We try so hard to make our Christmas perfect – to cover every detail, to make sure everyone is happy on Christmas morning. But hear this: the miracle is in the mess. What our faith teaches us is to look for a newborn God held desperately in the arms of an exhausted, sweaty mother reeling from labor, lying on cold dirt but glowing in the light, the warmth, the imperfect perfection of her child pressed against her body. We’re taught to look for God in the last place we’d look: in a child, not an elder, who teaches in the temple. In a rabbi who breaks the rules. In a holy man who breaks bread with sinners.
The radical and unique claim of the Christian faith is that the miracle is in the mess. That Mary could rock God in her arms, that Joseph could lay a blanket over God lying in a horse’s trough, that God was as vulnerable to disease and cold as any baby, as vulnerable to anger and envy as any child, as vulnerable to hatred, oppression, and injustice as any one of us, and finally to whips, nails, and an old rugged cross.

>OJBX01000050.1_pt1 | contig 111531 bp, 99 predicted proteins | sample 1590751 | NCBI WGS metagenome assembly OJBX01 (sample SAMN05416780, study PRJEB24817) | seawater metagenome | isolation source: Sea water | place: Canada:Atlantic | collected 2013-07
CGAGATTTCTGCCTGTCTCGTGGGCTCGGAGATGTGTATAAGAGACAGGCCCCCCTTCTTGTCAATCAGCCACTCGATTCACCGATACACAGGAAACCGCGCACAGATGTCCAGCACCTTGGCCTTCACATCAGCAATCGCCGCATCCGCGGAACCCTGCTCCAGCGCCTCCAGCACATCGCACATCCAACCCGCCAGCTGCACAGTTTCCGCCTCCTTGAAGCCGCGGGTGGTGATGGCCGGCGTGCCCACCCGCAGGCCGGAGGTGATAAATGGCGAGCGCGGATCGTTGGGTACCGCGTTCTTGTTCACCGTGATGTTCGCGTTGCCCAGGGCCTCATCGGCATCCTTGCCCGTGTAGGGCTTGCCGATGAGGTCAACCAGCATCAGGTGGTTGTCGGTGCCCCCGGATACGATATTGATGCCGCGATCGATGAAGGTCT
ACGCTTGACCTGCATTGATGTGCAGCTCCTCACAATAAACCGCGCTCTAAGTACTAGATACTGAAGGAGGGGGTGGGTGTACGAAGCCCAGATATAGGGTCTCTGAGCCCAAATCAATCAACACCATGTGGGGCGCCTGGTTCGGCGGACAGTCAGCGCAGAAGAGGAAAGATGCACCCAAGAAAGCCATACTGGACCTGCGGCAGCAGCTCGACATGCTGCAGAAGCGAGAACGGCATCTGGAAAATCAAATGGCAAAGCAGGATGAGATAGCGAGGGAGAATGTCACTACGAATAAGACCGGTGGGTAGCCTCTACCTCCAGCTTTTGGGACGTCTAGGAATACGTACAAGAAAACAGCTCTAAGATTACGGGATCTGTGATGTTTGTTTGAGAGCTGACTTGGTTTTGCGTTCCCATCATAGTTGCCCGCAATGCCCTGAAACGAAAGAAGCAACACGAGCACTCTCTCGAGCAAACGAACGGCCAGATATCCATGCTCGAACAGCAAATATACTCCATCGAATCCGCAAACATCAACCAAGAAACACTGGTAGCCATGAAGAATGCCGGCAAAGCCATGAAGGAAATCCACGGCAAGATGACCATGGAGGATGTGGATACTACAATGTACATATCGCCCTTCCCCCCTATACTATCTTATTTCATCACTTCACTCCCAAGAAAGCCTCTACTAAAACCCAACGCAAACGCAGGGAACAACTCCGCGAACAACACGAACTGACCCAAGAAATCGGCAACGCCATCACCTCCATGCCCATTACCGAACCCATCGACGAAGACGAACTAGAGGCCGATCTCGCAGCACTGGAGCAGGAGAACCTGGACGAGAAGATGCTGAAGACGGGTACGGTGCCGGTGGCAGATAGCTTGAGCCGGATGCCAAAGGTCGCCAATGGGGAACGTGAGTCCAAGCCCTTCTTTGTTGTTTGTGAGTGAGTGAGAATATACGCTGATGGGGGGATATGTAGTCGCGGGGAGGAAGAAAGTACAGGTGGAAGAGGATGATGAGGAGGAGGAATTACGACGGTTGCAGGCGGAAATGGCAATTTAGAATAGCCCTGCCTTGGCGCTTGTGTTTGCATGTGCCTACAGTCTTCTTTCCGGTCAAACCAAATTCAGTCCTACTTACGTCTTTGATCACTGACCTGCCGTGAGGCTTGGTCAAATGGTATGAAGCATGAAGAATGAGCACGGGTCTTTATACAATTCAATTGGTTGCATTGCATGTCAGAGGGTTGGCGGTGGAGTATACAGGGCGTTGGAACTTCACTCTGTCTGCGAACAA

The miracle is that our faith is ultimately not about a list of rules, not about achieving a state of personal perfection, not about how holy we can make our worship tonight. It is about our jaws hitting the floor as we behold God in the flesh. Our faith is about a person, a baby who cried and made messes for his parents to clean up, who grew up to teach us what love means ultimately not with words but with his willingness to bear anything for you, his beloved.
O come and adore him, our God who gives himself to us in a manger, in a book, in a bath of clear water, in bread broken and wine poured. For as Titus tells us, the grace of God has appeared, and it is lying right before you.
May we bask in the miracle hidden in the mess of humanity. For here is your God who has traveled far to find you – human face to human face. Look into the eyes of this child, eyes that are just beginning to see, yet eyes that have known you from the foundation of the universe. The grace and peace of the Word made flesh be with you on this holy night. Amen.